A trail, just like any other trail, only more so. In the middle of 3 days of overcast and variable rain, the skies opened for close to two hours, and I went for a walk in the direction that I had initially rolled in.
What strikes me about this trail is that it has signs of long but infrequent use. There’s very little slope to this plateau but, as with all such trails, what there is in the direction of travel causes erosion along it. At first it’s just a path, then a trail, then a mini-canal with a partial trail next to it, then the same with drivearound loops added to keep it passable at the points where it isn’t any more.
Switchbacks seem to be the worst for this, since they have plenty of rain-gathering ground above and can develop some real volume and momentum in the water flow. Erosion may be notable near the top, but it’s a real trench at the bottom, typically. The trail I was walking today doesn’t aggressively gather water, but simply transports some from one end to the other, down its mild slope.
At any rate, the view down the trail was interesting because its straight path was now passable with difficulty, while the working pieces of trail coming off and rejoining it disappeared behind bushes and trees. In one or two spots, the erosion justifies another branch, but the bushes there won’t allow a simple path through. I have no idea why, but there’s something in me that wants to return to FS573 and the highway using that straight path, avoiding the new, easy steer-arounds. But, since this little jaunt and its hardware are entirely on my dime, and since edge collapses and drops in two areas would result in quick movement and a lot of sudden tilt, I’ll be taking the lazy-butt way out, thank you!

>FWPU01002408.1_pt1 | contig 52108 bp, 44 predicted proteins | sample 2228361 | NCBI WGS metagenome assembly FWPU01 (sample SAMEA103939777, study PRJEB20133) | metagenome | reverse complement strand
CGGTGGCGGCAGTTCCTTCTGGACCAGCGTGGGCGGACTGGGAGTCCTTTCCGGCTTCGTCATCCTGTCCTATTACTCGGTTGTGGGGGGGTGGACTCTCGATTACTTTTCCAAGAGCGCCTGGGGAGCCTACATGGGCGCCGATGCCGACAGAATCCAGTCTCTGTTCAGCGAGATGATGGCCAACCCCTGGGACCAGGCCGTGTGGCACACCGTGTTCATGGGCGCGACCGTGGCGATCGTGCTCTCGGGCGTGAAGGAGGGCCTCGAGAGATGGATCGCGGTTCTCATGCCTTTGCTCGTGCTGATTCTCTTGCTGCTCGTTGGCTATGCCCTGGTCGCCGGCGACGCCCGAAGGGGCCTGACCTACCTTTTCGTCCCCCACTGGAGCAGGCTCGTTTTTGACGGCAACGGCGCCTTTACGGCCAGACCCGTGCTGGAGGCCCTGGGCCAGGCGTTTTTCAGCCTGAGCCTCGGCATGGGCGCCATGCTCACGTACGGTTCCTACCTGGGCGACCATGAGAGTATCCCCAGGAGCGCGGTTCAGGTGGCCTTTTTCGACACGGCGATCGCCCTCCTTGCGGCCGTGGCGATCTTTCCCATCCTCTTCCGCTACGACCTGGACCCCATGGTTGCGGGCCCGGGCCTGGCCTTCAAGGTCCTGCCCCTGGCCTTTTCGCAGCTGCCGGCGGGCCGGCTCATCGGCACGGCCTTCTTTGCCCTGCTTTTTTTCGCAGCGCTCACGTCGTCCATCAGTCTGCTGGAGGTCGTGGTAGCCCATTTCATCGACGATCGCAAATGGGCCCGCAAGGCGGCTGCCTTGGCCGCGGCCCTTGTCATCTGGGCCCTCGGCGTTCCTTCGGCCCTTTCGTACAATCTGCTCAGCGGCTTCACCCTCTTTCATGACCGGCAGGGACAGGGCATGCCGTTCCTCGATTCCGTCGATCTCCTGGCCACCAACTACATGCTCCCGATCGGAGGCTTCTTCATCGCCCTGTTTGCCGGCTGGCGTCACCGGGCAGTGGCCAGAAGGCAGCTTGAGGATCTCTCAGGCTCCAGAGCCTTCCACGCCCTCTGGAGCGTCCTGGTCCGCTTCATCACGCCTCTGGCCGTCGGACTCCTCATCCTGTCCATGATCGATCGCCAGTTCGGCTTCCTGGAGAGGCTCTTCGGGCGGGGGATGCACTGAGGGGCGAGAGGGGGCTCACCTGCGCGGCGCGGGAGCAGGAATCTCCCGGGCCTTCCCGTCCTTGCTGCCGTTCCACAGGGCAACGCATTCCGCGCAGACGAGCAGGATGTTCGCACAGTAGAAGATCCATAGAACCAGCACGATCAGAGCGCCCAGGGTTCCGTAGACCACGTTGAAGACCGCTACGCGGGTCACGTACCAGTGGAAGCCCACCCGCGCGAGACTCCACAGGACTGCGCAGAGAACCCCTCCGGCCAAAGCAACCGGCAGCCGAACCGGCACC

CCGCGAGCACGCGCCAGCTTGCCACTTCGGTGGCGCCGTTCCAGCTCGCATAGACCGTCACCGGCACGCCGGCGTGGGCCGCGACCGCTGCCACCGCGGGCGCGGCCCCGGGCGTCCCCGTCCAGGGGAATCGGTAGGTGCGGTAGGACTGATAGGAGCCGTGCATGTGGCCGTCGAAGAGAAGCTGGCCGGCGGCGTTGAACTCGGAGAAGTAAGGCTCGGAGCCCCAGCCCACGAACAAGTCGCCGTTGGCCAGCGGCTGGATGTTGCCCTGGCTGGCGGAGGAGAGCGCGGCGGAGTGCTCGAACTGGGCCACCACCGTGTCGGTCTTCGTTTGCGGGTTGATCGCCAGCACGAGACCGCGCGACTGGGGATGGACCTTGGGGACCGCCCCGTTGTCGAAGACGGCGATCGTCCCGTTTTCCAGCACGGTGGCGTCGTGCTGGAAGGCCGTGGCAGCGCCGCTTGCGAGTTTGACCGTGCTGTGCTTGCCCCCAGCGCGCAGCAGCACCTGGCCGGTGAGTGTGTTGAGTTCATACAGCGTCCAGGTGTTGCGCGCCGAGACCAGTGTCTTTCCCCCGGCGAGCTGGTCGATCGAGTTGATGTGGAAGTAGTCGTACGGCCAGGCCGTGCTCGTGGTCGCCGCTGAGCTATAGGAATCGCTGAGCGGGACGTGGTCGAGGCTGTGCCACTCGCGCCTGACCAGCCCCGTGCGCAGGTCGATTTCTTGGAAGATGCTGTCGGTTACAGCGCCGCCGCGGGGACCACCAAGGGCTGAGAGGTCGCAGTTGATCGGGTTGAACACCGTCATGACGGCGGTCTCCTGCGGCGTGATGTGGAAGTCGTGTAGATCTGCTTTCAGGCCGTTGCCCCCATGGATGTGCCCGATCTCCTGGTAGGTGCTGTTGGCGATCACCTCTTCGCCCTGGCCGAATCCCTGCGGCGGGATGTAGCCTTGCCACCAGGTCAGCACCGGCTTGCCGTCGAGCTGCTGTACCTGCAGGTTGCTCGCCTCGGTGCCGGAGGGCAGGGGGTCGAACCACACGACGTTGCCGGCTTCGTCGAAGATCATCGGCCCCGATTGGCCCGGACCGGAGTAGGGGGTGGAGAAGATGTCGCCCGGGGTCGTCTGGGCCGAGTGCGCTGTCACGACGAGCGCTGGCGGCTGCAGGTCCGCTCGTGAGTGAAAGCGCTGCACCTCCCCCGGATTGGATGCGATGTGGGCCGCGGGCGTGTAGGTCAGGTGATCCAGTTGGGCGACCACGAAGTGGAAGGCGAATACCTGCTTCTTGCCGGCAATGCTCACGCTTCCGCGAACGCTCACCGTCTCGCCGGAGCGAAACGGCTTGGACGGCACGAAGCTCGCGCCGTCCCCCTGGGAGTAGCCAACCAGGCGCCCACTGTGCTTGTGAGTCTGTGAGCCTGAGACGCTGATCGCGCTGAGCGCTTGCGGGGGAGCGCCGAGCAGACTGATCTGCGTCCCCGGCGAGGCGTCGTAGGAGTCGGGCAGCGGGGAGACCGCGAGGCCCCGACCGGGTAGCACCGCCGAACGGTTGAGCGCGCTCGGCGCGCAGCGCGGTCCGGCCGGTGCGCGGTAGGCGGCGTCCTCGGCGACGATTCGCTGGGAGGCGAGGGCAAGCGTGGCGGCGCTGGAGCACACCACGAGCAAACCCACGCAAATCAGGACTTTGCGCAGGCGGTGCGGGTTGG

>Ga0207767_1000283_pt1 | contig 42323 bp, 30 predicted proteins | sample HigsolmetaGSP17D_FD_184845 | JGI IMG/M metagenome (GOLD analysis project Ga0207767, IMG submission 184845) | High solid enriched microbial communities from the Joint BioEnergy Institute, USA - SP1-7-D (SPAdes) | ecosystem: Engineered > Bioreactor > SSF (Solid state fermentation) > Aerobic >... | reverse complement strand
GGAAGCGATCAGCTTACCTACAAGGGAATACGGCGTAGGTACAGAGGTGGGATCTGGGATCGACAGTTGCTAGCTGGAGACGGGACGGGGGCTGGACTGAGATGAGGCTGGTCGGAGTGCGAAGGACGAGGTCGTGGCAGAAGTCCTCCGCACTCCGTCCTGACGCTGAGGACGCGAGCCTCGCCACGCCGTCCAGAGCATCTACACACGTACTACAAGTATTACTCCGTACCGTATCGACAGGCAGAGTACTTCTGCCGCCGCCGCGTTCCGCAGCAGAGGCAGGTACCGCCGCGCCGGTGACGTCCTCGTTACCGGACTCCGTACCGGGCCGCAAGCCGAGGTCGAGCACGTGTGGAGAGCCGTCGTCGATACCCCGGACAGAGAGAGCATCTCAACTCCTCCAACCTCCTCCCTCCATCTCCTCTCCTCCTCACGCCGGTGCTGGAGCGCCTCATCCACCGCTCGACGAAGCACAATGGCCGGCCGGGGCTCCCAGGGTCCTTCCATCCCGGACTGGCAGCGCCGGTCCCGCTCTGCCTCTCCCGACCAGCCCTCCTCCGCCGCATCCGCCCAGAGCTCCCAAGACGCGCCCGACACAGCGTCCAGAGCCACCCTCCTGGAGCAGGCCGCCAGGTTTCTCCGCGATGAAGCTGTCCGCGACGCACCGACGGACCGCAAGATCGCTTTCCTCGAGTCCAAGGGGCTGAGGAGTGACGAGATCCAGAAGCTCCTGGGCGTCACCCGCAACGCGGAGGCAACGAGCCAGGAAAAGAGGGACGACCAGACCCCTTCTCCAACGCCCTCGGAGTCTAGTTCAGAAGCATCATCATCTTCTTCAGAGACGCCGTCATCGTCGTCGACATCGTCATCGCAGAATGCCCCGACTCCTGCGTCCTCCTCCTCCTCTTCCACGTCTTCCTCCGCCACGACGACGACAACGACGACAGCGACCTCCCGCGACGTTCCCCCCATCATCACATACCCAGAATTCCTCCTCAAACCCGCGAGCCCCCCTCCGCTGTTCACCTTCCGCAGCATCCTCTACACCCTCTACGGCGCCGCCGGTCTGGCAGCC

Despite the surrounding low trees, this camp still has a good start on the “big sky” view, and wandering further down it just a little ways in the other direction revealed a couple more campsite possibilities. Considering I’m at the midpoint of FS9011D and have yet to investigate the second half, that bodes well for future usability. There are other MVUM-approved trails in this general area as well, and may be worth checking out, too.